One Sunday morning when we were living in Calcutta, my father announced that we would be moving to Bangalore. His office had transferred him there for a project. What was a project, and where was Bangalore, demanded my sister, who was just six, and therefore had questions about everything. My mother murmured something about work and machines, and took out the atlas.
I remained silent. I was in Class 4, I had seen the map of India many times and knew roughly where Bangalore was, but I didn’t want to move anywhere. I didn’t want to move away from my dozens of friends in the building, my school, and my city.
We moved in the middle of the first term. I remained angry and resentful as we packed my new school uniforms: why were we taking them? I wouldn’t be using them anyway because they were THIS school’s uniforms! I didn’t want to go to school in ANY OTHER city! I wouldn’t know anyone there!
My mother reminded me soothingly that I should carry a book for the flight. I replied that I had finished reading all the Enid Blytons that Enid Blyton had ever written. My mother said she would give me something else to read.
Unhappily, I watched as the packers sorted and packed the variegated strands of our lives into a tidy set of boxes.
In the plane, I sat in sullen silence in the window seat. After settling my sister and snapping on her seat belt, my mother took out a magazine for herself – it must have been a Woman’s Era or a Femina – and a book for me. I looked at the title: Tales from Shakespeare, by Charles and Mary Lamb. It didn’t even seem like a new book. It looked drab and felt old. I was already angry at being forced to leave my friends, and on top of it all this seemed like a terribly boring book. I thought of asking my mother for her magazine instead, but she was already immersed in it. I flipped through the pages of the book crossly and opened it at random.
Within minutes, I was wondering if we would have a plane crash like the shipwreck in a story titled Twelfth Night. Would my sister and I be separated like Sebastian and Viola? “The ship, on board of which they were, split on a rock in a violent storm…”
It was a long flight. While my sister fell asleep, and then my mother, with her magazine folded on her lap, I read on.
In Calcutta, we had lived in a warm, buzzing apartment building; in Bangalore, we found ourselves in a cool, silent house with a garden all around. There were two gates for the compound. I opened one gate and stepped out on the road, blinking in the sunlight. I couldn’t see a single other child.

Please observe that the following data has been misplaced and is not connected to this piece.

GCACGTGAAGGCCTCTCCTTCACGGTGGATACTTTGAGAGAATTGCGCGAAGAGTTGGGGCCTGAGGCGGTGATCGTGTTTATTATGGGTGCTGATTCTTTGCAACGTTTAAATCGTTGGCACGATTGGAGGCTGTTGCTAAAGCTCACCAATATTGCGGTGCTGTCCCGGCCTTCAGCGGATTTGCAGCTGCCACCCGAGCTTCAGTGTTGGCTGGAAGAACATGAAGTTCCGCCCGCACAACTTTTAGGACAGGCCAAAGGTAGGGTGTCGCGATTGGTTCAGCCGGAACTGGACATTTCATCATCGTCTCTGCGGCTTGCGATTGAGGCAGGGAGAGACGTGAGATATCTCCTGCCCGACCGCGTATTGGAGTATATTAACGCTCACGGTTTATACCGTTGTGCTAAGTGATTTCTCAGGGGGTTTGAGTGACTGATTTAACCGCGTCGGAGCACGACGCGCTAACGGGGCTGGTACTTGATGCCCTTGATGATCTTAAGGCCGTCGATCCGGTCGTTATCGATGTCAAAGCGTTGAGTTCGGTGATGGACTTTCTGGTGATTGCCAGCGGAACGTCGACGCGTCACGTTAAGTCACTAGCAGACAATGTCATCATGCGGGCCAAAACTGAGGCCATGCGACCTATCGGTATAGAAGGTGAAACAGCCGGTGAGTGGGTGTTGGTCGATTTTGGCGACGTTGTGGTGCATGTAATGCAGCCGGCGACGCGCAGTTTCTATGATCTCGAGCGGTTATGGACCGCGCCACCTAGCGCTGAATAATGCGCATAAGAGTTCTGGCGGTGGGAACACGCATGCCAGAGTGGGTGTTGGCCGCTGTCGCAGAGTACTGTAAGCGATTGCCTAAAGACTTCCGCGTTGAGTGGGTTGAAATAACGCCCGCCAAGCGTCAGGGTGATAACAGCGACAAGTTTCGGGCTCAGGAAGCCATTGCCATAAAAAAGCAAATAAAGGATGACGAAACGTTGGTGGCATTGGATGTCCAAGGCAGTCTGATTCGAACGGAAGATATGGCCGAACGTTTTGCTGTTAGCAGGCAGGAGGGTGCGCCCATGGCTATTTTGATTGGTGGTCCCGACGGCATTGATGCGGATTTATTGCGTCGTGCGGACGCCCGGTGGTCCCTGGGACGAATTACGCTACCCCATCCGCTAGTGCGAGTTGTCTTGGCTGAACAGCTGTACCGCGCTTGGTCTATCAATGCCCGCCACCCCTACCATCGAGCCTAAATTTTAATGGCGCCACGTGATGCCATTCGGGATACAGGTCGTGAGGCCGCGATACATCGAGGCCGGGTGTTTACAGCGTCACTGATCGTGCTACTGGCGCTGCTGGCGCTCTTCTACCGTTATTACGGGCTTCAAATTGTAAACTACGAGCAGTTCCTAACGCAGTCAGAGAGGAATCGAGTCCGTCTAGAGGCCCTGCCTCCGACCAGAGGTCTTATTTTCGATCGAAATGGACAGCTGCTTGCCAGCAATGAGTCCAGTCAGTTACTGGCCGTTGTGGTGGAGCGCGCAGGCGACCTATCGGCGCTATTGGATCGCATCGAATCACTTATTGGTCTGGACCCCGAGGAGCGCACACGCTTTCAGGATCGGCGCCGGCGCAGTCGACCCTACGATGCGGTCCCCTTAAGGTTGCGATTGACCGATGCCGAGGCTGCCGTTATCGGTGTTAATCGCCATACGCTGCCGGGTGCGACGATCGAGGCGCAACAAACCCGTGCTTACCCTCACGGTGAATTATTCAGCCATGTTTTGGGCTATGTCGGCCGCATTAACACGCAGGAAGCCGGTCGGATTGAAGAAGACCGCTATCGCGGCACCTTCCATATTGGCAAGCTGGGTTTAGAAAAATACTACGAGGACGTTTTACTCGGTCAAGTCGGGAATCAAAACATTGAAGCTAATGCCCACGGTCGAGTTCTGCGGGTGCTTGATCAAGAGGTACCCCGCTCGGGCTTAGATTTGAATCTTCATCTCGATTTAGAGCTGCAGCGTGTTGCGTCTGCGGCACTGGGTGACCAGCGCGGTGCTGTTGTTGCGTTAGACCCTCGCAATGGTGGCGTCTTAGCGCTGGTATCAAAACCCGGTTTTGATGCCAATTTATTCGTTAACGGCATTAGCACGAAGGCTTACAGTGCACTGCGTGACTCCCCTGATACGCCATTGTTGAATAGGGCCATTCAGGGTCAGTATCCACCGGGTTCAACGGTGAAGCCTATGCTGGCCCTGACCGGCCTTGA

It felt like another land altogether. I was Viola, “in a strange country, so far from home.”
I explored. I found that the house had a terrace. A washing stone. A tree with yellow flowers which my mother told me was a sampige tree. A burst of papery pink and white flowers which, I learned, were called bougainvillea. A beehive.
I curled up in a corner of the garden, on a cool red oxide platform, and opened the book again. This was Illyria and I would find a way to live here.
That year, my sister got a high fever. Typhoid, said the doctor. My mother sat by her bedside for hours every day, sponging her with ice to bring down the fever. Too busy to follow up with the slow school tailor, she asked the principal to let me wear my Calcutta school pinafores until the new uniforms were ready. And so, dressed in white while all the other girls wore green tunics, in the unforgiving world of middle school, I became Viola every day. Fierce, prickly, and brave Viola. Things were unfamiliar, but I was in disguise. I would survive.
The Lamb retellings contained a glimpse of the riches that lay ahead. I loved the intricacies in the plots. Something about the ways in which people weren’t all good or all bad, but often a confounding mix of both, told me that at the very least, the world would be an interesting place.
Reading literature in high school, college and university, I would be drawn into the unending adventure of Shakespeare: the language, the sharp imagery, the surging emotions, the moments of great beauty, the flashes of savagery, the heartbreak, the wisdom. And oh – the freshness of new interpretations! The dark textures of Vishal Bharadwaj’s Maqbool. The delightful silliness of The Handlebards’ Hamlet. The colourful spectacle of Atul Kumar’s Piya Behrupiya.
Stories matter. Shakespeare’s stories are alive today not because they tell us about the Bard and his times, but because they speak to our innermost selves.
In primary school, my two small sons have been learning about ‘story mountains’ – or what we later describe as plot structure. Children love mountain imagery. If the plays of Shakespeare are peaks in a great mountain range, the Lamb retellings are a sturdy base camp along the way. And so last year, when as a parent, it was time to move cities once again for work, and my two little boys protested spiritedly – because, in a familiar refrain, they didn’t want to leave their friends in THIS city and go to THAT city – it was to the story mountains that I turned again. The stories in which exciting and slightly dangerous things could happen on far off journeys, bringing brave young people into new lands. “Once upon a time,” I began, “there were twins named Sebastian and Viola, and they had a shipwreck in a violent storm…”
“Can I be Sebastian?” asked my nine-year old. “And can I be Viola?” asked his little brother. I knew then that the stories would continue to guide us on this new journey.
This personal essay was first published in The Hindu on 24 April 2016.